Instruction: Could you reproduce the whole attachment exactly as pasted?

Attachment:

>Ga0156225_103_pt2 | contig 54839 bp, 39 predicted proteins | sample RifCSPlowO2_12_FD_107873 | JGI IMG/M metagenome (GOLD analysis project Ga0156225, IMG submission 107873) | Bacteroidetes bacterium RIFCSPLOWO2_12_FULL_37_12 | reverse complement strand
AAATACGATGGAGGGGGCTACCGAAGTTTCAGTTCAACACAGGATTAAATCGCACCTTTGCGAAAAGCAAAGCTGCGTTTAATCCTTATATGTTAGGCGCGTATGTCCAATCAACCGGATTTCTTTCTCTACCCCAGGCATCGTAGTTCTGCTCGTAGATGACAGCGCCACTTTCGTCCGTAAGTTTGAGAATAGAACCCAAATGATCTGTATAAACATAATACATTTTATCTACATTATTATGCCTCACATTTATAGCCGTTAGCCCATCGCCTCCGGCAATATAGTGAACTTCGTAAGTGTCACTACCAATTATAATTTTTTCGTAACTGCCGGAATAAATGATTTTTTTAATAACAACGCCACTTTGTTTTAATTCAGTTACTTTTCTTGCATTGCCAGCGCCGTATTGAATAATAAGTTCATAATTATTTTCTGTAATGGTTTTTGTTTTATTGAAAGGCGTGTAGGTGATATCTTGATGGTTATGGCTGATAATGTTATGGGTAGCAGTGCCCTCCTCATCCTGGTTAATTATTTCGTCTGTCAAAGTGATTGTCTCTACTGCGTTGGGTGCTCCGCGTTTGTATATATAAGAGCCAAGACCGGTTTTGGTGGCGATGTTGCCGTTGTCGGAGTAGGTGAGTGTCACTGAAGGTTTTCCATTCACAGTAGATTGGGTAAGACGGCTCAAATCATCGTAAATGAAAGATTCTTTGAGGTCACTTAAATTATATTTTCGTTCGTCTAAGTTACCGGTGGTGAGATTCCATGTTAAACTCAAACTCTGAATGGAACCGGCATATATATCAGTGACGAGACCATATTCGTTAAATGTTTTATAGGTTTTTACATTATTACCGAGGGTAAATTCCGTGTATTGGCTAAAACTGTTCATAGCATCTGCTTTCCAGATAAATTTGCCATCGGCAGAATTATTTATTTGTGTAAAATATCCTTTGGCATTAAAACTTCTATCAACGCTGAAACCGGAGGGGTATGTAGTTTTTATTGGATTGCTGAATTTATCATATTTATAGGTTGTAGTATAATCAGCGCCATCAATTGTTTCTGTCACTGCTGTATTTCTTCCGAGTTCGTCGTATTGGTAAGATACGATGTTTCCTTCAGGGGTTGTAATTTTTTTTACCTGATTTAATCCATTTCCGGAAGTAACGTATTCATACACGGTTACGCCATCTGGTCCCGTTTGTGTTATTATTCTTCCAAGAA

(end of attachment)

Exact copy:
>Ga0156225_103_pt2 | contig 54839 bp, 39 predicted proteins | sample RifCSPlowO2_12_FD_107873 | JGI IMG/M metagenome (GOLD analysis project Ga0156225, IMG submission 107873) | Bacteroidetes bacterium RIFCSPLOWO2_12_FULL_37_12 | reverse complement strand
AAATACGATGGAGGGGGCTACCGAAGTTTCAGTTCAACACAGGATTAAATCGCACCTTTGCGAAAAGCAAAGCTGCGTTTAATCCTTATATGTTAGGCGCGTATGTCCAATCAACCGGATTTCTTTCTCTACCCCAGGCATCGTAGTTCTGCTCGTAGATGACAGCGCCACTTTCGTCCGTAAGTTTGAGAATAGAACCCAAATGATCTGTATAAACATAATACATTTTATCTACATTATTATGCCTCACATTTATAGCCGTTAGCCCATCGCCTCCGGCAATATAGTGAACTTCGTAAGTGTCACTACCAATTATAATTTTTTCGTAACTGCCGGAATAAATGATTTTTTTAATAACAACGCCACTTTGTTTTAATTCAGTTACTTTTCTTGCATTGCCAGCGCCGTATTGAATAATAAGTTCATAATTATTTTCTGTAATGGTTTTTGTTTTATTGAAAGGCGTGTAGGTGATATCTTGATGGTTATGGCTGATAATGTTATGGGTAGCAGTGCCCTCCTCATCCTGGTTAATTATTTCGTCTGTCAAAGTGATTGTCTCTACTGCGTTGGGTGCTCCGCGTTTGTATATATAAGAGCCAAGACCGGTTTTGGTGGCGATGTTGCCGTTGTCGGAGTAGGTGAGTGTCACTGAAGGTTTTCCATTCACAGTAGATTGGGTAAGACGGCTCAAATCATCGTAAATGAAAGATTCTTTGAGGTCACTTAAATTATATTTTCGTTCGTCTAAGTTACCGGTGGTGAGATTCCATGTTAAACTCAAACTCTGAATGGAACCGGCATATATATCAGTGACGAGACCATATTCGTTAAATGTTTTATAGGTTTTTACATTATTACCGAGGGTAAATTCCGTGTATTGGCTAAAACTGTTCATAGCATCTGCTTTCCAGATAAATTTGCCATCGGCAGAATTATTTATTTGTGTAAAATATCCTTTGGCATTAAAACTTCTATCAACGCTGAAACCGGAGGGGTATGTAGTTTTTATTGGATTGCTGAATTTATCATATTTATAGGTTGTAGTATAATCAGCGCCATCAATTGTTTCTGTCACTGCTGTATTTCTTCCGAGTTCGTCGTATTGGTAAGATACGATGTTTCCTTCAGGGGTTGTAATTTTTTTTACCTGATTTAATCCATTTCCGGAAGTAACGTATTCATACACGGTTACGCCATCTGGTCCCGTTTGTGTTATTATTCTTCCAAGAA